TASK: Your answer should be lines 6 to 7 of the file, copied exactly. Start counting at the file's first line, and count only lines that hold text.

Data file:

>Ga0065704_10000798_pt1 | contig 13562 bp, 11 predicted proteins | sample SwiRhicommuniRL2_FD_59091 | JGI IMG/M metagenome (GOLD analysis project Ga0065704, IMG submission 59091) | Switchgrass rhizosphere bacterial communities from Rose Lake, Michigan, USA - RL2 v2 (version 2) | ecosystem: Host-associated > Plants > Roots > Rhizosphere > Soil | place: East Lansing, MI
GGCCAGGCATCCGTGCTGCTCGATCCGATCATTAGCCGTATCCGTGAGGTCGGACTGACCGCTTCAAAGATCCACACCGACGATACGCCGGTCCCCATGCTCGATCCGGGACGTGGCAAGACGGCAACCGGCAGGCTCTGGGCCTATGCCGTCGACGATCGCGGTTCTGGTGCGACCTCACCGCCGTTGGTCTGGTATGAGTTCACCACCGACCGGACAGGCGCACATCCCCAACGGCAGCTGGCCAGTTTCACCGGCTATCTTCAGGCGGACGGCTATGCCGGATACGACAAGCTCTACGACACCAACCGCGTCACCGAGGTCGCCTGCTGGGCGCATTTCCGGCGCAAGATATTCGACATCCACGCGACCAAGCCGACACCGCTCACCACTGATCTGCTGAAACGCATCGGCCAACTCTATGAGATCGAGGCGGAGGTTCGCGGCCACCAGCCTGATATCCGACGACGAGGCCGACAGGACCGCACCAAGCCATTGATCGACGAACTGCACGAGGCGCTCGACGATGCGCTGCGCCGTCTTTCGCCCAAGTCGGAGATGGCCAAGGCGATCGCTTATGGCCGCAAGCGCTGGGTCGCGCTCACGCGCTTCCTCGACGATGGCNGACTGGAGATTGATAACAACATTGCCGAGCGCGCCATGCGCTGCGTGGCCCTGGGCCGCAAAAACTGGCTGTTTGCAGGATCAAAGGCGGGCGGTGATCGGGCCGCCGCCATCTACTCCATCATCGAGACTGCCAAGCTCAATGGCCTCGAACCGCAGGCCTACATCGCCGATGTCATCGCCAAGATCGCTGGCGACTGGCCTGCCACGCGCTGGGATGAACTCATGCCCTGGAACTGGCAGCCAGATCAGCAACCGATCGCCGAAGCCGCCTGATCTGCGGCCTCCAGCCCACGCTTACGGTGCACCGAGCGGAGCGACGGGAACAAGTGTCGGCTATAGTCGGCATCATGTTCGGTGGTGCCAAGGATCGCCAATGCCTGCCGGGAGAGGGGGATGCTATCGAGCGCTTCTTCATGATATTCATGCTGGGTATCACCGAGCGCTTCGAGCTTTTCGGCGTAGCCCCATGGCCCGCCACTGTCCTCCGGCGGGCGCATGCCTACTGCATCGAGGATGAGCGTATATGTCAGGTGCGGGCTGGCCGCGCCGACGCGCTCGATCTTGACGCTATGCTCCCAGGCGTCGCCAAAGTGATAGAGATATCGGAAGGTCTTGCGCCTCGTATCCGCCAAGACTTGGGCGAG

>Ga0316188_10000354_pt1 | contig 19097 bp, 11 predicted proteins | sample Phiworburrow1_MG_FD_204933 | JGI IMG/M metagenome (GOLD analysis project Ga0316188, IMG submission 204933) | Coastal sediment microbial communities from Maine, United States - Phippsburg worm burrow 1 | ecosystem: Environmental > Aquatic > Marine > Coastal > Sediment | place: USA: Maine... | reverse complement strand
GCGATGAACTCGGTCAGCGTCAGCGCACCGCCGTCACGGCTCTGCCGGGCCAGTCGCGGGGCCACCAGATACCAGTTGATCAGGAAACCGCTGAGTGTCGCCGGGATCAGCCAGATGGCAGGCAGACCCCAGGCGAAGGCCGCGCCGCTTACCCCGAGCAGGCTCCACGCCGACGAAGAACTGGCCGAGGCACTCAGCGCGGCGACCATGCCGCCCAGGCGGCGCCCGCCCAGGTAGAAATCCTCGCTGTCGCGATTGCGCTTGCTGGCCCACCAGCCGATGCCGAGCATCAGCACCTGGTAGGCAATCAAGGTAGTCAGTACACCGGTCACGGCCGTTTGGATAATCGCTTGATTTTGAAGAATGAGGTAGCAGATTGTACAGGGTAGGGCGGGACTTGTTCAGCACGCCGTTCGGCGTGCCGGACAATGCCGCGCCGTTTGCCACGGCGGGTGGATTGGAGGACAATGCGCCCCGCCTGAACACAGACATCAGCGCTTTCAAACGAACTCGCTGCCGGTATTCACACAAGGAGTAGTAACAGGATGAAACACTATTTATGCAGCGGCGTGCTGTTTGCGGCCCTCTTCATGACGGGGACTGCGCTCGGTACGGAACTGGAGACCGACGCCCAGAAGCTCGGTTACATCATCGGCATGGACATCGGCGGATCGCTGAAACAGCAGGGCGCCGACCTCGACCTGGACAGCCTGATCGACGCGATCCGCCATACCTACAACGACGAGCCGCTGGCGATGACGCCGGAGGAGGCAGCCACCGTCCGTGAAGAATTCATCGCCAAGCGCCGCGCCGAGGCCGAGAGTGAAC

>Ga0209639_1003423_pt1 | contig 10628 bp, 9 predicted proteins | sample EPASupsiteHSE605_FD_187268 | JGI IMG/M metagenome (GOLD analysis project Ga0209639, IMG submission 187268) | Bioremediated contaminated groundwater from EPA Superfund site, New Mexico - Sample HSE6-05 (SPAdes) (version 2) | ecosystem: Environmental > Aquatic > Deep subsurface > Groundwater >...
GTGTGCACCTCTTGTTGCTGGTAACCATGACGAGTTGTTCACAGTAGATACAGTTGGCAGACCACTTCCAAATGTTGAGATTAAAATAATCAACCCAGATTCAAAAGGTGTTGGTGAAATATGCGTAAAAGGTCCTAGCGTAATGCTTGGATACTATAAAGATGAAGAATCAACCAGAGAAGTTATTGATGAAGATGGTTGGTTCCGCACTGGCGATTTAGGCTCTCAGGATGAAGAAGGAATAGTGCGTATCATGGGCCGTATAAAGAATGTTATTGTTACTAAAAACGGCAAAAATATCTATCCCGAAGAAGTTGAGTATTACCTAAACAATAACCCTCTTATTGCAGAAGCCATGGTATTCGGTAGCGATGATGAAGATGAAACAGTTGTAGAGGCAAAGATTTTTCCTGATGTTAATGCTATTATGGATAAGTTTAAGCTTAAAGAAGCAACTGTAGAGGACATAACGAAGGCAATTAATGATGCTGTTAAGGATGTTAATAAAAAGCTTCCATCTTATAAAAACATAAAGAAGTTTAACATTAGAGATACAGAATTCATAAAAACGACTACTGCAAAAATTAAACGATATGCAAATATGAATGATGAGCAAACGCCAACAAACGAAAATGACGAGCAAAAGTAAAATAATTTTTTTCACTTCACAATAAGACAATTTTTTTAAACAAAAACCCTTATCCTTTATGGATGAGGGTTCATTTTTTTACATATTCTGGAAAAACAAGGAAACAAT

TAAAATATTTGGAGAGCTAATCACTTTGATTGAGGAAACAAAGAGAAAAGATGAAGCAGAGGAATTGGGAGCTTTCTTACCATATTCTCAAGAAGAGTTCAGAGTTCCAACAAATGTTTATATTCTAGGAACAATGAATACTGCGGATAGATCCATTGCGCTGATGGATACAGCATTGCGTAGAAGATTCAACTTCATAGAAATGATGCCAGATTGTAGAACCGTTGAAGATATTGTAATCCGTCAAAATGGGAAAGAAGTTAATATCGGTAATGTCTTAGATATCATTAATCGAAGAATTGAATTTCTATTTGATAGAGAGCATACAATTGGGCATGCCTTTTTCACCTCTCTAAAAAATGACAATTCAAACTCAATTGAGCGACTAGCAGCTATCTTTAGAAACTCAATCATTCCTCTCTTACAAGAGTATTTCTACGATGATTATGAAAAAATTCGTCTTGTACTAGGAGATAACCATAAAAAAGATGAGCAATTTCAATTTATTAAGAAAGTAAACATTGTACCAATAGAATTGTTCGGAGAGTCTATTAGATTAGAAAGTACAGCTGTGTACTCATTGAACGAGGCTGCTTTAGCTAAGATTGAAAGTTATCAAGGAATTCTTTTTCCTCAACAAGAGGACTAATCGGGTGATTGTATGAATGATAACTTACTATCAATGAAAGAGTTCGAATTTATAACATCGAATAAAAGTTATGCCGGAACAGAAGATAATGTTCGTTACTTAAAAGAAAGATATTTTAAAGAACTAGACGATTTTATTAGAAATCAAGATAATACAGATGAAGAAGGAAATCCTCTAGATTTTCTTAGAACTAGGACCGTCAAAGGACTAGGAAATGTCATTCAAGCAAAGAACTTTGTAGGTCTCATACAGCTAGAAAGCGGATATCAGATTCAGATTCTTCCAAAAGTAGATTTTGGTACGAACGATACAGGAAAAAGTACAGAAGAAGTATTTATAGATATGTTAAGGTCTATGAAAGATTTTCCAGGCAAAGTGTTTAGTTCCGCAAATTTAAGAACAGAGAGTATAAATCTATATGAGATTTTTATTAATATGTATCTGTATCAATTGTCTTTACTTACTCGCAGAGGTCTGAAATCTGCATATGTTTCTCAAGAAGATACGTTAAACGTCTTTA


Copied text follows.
GTGTGCACCTCTTGTTGCTGGTAACCATGACGAGTTGTTCACAGTAGATACAGTTGGCAGACCACTTCCAAATGTTGAGATTAAAATAATCAACCCAGATTCAAAAGGTGTTGGTGAAATATGCGTAAAAGGTCCTAGCGTAATGCTTGGATACTATAAAGATGAAGAATCAACCAGAGAAGTTATTGATGAAGATGGTTGGTTCCGCACTGGCGATTTAGGCTCTCAGGATGAAGAAGGAATAGTGCGTATCATGGGCCGTATAAAGAATGTTATTGTTACTAAAAACGGCAAAAATATCTATCCCGAAGAAGTTGAGTATTACCTAAACAATAACCCTCTTATTGCAGAAGCCATGGTATTCGGTAGCGATGATGAAGATGAAACAGTTGTAGAGGCAAAGATTTTTCCTGATGTTAATGCTATTATGGATAAGTTTAAGCTTAAAGAAGCAACTGTAGAGGACATAACGAAGGCAATTAATGATGCTGTTAAGGATGTTAATAAAAAGCTTCCATCTTATAAAAACATAAAGAAGTTTAACATTAGAGATACAGAATTCATAAAAACGACTACTGCAAAAATTAAACGATATGCAAATATGAATGATGAGCAAACGCCAACAAACGAAAATGACGAGCAAAAGTAAAATAATTTTTTTCACTTCACAATAAGACAATTTTTTTAAACAAAAACCCTTATCCTTTATGGATGAGGGTTCATTTTTTTACATATTCTGGAAAAACAAGGAAACAAT

TAAAATATTTGGAGAGCTAATCACTTTGATTGAGGAAACAAAGAGAAAAGATGAAGCAGAGGAATTGGGAGCTTTCTTACCATATTCTCAAGAAGAGTTCAGAGTTCCAACAAATGTTTATATTCTAGGAACAATGAATACTGCGGATAGATCCATTGCGCTGATGGATACAGCATTGCGTAGAAGATTCAACTTCATAGAAATGATGCCAGATTGTAGAACCGTTGAAGATATTGTAATCCGTCAAAATGGGAAAGAAGTTAATATCGGTAATGTCTTAGATATCATTAATCGAAGAATTGAATTTCTATTTGATAGAGAGCATACAATTGGGCATGCCTTTTTCACCTCTCTAAAAAATGACAATTCAAACTCAATTGAGCGACTAGCAGCTATCTTTAGAAACTCAATCATTCCTCTCTTACAAGAGTATTTCTACGATGATTATGAAAAAATTCGTCTTGTACTAGGAGATAACCATAAAAAAGATGAGCAATTTCAATTTATTAAGAAAGTAAACATTGTACCAATAGAATTGTTCGGAGAGTCTATTAGATTAGAAAGTACAGCTGTGTACTCATTGAACGAGGCTGCTTTAGCTAAGATTGAAAGTTATCAAGGAATTCTTTTTCCTCAACAAGAGGACTAATCGGGTGATTGTATGAATGATAACTTACTATCAATGAAAGAGTTCGAATTTATAACATCGAATAAAAGTTATGCCGGAACAGAAGATAATGTTCGTTACTTAAAAGAAAGATATTTTAAAGAACTAGACGATTTTATTAGAAATCAAGATAATACAGATGAAGAAGGAAATCCTCTAGATTTTCTTAGAACTAGGACCGTCAAAGGACTAGGAAATGTCATTCAAGCAAAGAACTTTGTAGGTCTCATACAGCTAGAAAGCGGATATCAGATTCAGATTCTTCCAAAAGTAGATTTTGGTACGAACGATACAGGAAAAAGTACAGAAGAAGTATTTATAGATATGTTAAGGTCTATGAAAGATTTTCCAGGCAAAGTGTTTAGTTCCGCAAATTTAAGAACAGAGAGTATAAATCTATATGAGATTTTTATTAATATGTATCTGTATCAATTGTCTTTACTTACTCGCAGAGGTCTGAAATCTGCATATGTTTCTCAAGAAGATACGTTAAACGTCTTTA